Today's Opinions

  • County could do away with incinerator

    This letter is in reply to the CKNJ March 11 article, "Court Buys New Incinerator for Shelter."

    "The Taylor County Animal Shelter will soon get a new incinerator ... the new incinerator has been guaranteed to give off no odor or smoke. [Shelter Director John] Harris said that the shelter uses its incinerator an average of once to twice a week."

    Please think about how many dogs and cats are put in the incinerator if it is used once or twice a week.

  • Nickel levy would fund new buildings

    It has come to my attention that with the newly proposed nickel levy, the Taylor County School District would be able to fund new school buildings. I'm sure many people are in opposition to more taxes, but I firmly believe that we need new schools.

    I'd like to share with you the reasons that I support this taxation.

    The No. 1 reason I give my support is my experience with our computer lab. T-Card Academy, at the beginning of the year, was paired with the students who had been placed in alternative school. Later on, those students got moved across the hall.

  • A new school is needed

    It's time for an upgrade in Campbellsville, so why not start with two new schools? The need for our community to improve our facilities can be seen now more than ever. As a senior at Taylor County High school, witnessing all of the opportunities that are becoming available to our school system has made me wish that I would have been offered the new school and advancements that the future holds.

  • A woman's response

    I have never been very tolerant with false facts, and after reading an article about a woman's choice to terminate her child, then later realizing that a teenager that is my own age wrote it, made me want to either be violently ill or laugh. Someone obviously didn't show this girl some actual documented research or facts.

    Doing just a brief read-through of the information given in her argument, there is absolutely no way I would believe her if I was fully unaware of the situation of abortion.

  • Article was disturbing

    As a previous resident of Campbellsville, I recently was informed about the article written by Emily Combs, "A Woman's Choice," and found it to be quiet disturbing.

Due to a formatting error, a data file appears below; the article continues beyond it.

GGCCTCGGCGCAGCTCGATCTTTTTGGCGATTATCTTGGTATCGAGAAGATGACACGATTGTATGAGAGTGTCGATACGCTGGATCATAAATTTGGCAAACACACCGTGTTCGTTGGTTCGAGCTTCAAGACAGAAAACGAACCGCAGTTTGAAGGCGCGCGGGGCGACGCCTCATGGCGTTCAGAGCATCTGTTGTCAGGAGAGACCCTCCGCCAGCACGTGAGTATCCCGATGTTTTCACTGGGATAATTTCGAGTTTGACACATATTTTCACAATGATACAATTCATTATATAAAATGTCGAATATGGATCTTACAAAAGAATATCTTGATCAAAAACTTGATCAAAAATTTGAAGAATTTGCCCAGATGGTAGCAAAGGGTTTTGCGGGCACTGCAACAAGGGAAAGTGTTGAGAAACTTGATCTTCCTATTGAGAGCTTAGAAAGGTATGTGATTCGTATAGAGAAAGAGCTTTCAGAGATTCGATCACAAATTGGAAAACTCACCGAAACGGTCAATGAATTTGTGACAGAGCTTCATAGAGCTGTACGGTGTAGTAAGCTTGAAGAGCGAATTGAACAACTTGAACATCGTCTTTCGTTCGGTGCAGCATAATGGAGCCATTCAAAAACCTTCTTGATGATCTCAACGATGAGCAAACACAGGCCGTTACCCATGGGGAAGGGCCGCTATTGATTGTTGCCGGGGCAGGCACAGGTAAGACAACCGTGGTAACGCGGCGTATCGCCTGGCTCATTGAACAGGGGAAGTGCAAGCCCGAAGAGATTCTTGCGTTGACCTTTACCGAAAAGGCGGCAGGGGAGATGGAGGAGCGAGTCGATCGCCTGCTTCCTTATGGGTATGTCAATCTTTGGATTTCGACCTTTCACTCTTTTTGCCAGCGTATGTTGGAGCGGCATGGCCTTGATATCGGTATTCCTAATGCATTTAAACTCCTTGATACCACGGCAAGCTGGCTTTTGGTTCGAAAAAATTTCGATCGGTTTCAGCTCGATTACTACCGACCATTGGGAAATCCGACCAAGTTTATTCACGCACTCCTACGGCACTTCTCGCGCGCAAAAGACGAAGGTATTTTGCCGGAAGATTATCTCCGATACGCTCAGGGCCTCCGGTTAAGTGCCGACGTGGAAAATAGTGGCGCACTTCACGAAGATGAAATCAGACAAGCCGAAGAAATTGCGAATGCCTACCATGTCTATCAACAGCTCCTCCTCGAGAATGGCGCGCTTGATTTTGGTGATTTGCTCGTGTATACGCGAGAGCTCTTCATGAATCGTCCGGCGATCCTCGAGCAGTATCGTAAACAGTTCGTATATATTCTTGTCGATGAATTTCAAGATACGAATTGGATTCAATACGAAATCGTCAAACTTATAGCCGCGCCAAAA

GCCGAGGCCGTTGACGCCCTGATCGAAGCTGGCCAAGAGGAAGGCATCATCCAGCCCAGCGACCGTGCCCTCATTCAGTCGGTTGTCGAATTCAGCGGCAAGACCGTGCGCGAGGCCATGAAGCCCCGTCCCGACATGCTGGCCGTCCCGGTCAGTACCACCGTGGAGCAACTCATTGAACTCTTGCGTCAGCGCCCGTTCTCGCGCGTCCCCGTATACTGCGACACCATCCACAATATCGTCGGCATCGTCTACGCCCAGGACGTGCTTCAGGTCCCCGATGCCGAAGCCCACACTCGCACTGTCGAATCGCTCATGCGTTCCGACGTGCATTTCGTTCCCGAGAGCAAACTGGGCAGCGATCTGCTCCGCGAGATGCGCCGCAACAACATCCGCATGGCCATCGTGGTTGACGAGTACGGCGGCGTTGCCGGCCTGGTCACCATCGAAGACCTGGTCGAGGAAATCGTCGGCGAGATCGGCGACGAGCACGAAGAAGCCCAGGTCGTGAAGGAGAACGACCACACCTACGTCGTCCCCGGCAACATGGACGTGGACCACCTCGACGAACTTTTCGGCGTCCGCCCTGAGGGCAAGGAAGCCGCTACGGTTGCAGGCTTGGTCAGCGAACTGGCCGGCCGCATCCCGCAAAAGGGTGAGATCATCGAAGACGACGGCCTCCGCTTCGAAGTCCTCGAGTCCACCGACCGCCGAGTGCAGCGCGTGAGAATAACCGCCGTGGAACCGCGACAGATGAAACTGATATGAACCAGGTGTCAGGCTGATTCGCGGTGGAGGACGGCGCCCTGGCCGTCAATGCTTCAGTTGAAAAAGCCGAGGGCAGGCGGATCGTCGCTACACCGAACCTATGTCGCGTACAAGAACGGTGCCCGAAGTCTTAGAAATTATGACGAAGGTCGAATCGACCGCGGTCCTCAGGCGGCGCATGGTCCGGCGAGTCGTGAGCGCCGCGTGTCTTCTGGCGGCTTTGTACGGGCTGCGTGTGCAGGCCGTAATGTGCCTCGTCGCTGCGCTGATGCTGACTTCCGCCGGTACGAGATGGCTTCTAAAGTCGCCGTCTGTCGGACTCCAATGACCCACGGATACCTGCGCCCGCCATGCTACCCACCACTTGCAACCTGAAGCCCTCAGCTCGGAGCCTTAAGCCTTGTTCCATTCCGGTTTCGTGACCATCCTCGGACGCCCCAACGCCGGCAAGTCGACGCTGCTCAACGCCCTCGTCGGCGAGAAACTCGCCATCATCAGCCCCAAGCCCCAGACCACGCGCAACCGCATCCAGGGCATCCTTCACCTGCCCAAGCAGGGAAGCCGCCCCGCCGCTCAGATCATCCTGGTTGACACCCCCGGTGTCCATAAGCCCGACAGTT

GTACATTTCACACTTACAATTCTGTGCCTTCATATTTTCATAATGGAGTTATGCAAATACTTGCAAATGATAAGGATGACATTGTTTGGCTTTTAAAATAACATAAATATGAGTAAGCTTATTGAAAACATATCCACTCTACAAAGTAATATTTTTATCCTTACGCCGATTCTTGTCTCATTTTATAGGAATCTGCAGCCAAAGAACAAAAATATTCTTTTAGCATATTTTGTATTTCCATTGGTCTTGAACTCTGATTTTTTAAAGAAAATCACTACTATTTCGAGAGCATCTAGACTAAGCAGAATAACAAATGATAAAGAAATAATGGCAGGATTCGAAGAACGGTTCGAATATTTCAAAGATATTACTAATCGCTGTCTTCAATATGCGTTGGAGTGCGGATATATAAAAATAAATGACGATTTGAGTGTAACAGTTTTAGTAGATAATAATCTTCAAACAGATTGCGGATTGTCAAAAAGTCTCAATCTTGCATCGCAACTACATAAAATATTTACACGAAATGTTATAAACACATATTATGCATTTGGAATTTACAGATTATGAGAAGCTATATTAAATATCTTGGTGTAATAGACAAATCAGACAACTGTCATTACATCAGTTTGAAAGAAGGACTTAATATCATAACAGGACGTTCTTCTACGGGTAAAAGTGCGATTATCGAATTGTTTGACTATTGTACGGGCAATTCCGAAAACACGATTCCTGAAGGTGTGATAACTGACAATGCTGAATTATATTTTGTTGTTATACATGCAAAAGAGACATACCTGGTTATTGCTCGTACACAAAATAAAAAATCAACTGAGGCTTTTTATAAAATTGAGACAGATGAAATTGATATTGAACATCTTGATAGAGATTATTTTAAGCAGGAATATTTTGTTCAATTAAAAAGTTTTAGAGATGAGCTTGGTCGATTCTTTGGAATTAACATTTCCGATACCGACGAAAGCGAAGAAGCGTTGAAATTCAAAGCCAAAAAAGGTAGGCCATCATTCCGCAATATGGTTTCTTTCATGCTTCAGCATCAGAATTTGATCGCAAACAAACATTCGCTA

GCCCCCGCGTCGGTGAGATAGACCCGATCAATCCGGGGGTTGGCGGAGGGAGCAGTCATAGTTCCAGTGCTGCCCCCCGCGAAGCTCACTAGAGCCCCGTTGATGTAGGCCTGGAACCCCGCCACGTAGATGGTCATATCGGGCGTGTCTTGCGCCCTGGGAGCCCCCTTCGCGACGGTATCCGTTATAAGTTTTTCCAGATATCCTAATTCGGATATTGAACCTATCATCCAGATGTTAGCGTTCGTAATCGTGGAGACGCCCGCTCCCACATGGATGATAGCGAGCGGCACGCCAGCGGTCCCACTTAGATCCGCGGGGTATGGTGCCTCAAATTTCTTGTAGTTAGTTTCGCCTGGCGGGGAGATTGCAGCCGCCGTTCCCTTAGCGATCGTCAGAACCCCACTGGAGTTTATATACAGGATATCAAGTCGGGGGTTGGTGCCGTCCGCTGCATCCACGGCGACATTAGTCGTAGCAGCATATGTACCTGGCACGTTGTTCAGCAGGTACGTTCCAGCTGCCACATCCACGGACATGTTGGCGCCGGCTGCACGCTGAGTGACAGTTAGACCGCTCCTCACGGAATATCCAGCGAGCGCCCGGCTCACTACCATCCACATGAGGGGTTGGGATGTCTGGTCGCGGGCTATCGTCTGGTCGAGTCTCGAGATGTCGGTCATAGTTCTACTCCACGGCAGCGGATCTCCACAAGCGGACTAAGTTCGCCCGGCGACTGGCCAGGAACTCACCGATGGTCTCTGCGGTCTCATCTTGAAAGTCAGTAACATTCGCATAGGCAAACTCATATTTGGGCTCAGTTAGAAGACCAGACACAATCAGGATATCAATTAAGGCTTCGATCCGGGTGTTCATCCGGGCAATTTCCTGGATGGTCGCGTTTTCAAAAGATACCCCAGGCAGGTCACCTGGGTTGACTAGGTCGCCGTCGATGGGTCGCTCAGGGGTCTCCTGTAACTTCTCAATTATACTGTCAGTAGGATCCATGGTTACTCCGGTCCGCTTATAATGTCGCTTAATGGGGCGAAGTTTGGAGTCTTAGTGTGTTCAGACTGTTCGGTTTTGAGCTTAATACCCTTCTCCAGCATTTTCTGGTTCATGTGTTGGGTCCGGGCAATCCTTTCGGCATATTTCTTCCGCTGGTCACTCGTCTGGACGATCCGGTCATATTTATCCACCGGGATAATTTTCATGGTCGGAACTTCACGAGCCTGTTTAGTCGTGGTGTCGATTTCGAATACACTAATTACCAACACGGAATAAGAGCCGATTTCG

Everyone is entitled to their opinion and everyone has the right to speak freely. I would suggest for future teen editorials that before you begin writing on a controversial subject, such as abortion, to the newspaper which many intelligent people read, that you first obtain research on the subject. It was very clear that no research was obtained for this article.

  • More understanding, less criticizing

    I don't often read the opinion page, but on Thursday, April 8, it got my attention.

    People, lighten up! Do any of you have teenagers? If so, then you know they change their views like the weather in Kentucky. Daily.

    Did Emily Combs have her facts wrong? Yes. Did she use poor judgment with her words? Yes. I am pro-life, and abortion is wrong at any stage of development. Abortion is murder, period. That is my opinion.

    Did this teenager need to be ripped apart? No. What she does deserve is compassion, understanding and to be taught the truth.

  • Opposed to health care reform

    The passage of the health care reform bill by the U.S. House of Representatives will turn America into a land of the "once was free." I dissected some frightening parts of this bill from a public interest religious civil liberties law firm known as Liberty Counsel.

    Sec. 401.59B, Pg. 167, Lines 18-23 - Any individual who does not have acceptable care, according to government, will be taxed 2.5 percent of income. This is a violation of the U.S. Constitution and should not be forced down the throats of Americans.

  • Attack was detrimental

    The Central Kentucky News-Journal's Thursday, April 8 edition Opinion page was filled with views on the recently published Teen Opinion article on abortion. Although I adamantly oppose abortion, I feel that the attack on a teenager's personal view is detrimental to her growing knowledge of both the love of Jesus and life itself.

    If we, as adults, think back to when we were her age, we may well remember that we too had views that changed drastically through the years.